I get stuck occasionally on where a novel should go next. That’s writers block, some folks say.

It happened often during our protracted quarantine, so I switched to short stories as my writing venue. This created a treasure trove of short stories, so that I’m able to bundle them into an anthology titled Writing out the Pandemic. Stay tuned, peeps. I intend to publish by year end.

One of the best ways I found to prime the creativity pump was to contemplate a story spark when drifting off to sleep or just waking. This apparently plumbs your subconscious for ideas that your daytime self squashed. It’s like leaving a story simmering on one’s computer desktop.

I often came across good ideas at those times and have to leap from the bed to find a notebook to write them down or to find the pen lost among items that cover my essay desk. Somewhere.

It is guaranteed, of course, that if you fall back to sleep that your wonderful idea will be gone forever when you awake.

For example, here are some notes I once sent to another author when he sought my advice to differentiate the bountiful amount of bad guys in his noir novel:

  • someone needs to wear lifts in his boots to appear taller
  • members of the bad guy’s gang may have a barbed wire tattoo around their ring finger or a giant T at their hairline in back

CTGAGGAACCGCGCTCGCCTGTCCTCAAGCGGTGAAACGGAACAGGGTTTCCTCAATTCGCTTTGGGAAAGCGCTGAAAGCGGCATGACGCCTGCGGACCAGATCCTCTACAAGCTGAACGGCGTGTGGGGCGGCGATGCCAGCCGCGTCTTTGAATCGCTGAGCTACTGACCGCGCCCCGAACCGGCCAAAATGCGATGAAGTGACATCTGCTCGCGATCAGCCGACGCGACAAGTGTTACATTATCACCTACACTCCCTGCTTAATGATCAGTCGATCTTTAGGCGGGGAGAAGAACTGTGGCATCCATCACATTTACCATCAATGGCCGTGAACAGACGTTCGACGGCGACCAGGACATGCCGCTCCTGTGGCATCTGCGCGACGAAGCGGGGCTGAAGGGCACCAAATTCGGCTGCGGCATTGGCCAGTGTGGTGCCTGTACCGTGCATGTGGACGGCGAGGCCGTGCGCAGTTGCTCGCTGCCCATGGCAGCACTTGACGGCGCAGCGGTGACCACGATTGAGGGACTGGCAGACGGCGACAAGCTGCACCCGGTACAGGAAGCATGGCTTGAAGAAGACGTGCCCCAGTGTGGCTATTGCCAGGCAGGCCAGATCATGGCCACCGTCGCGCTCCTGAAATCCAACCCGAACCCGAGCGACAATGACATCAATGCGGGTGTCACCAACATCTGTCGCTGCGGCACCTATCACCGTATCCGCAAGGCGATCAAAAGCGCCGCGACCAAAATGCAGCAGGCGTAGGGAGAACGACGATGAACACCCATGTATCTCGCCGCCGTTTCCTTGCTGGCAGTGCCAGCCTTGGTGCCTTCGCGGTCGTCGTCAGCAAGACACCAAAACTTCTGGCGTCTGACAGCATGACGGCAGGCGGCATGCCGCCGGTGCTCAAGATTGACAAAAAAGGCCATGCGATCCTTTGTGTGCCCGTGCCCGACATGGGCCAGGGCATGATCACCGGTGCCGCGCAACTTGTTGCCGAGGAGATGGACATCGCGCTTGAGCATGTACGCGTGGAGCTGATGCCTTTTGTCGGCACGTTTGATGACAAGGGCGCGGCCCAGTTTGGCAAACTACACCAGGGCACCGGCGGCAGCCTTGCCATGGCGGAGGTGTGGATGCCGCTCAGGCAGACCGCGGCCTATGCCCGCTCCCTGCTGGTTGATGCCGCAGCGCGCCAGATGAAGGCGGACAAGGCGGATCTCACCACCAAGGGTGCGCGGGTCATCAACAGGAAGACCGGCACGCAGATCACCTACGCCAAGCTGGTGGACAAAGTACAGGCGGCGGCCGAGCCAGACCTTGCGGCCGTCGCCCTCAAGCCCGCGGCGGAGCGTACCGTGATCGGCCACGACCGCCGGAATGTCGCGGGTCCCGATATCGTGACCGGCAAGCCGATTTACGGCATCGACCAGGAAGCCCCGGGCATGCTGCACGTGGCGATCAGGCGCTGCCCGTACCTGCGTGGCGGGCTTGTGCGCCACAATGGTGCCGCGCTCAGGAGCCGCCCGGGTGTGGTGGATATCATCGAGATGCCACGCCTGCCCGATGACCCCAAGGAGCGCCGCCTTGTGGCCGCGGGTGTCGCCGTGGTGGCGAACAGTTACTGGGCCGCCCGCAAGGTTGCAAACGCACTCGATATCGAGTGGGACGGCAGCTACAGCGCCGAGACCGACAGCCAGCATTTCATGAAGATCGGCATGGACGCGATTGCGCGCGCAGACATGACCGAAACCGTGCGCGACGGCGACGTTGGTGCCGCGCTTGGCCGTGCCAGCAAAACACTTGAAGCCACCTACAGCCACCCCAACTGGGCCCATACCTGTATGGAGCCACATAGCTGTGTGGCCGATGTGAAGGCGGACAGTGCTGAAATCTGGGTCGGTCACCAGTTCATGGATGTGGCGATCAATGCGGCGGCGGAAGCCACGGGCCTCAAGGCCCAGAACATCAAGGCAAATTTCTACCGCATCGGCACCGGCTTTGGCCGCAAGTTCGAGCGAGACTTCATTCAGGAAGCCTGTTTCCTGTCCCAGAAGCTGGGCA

• preferential color in their garb, such as the guy in all brown of which Raymond Chandler wrote.
  • a nipple ring, visible beneath ultra-tight teeshirts
  • a lopsided, gimpy gait
  • a paparazzi-worthy smile, perhaps with a gold canine tooth

Sometimes ideas were jump-started by and afternoon nap.

My PTSD story sprang from my human experience, especially after I’d experienced a violent night of my personal earthquake joint jerks and jolts.

By the way the source of those unbidden, uncontrolled incidents has been determined: I received a double course of the antibiotic Levoquin in the winter of 2005-06. That medication is now known to cause stretching of one’s ligaments.


While there’s no cure, there is treatment, and I have peace of mind, now that my creative mind no longer conjures bad, sad conditions such as Parkinson’s Disease. Now I’m at ease and experience silent nights…

And, my creativity can conjure more stories and characters and plots.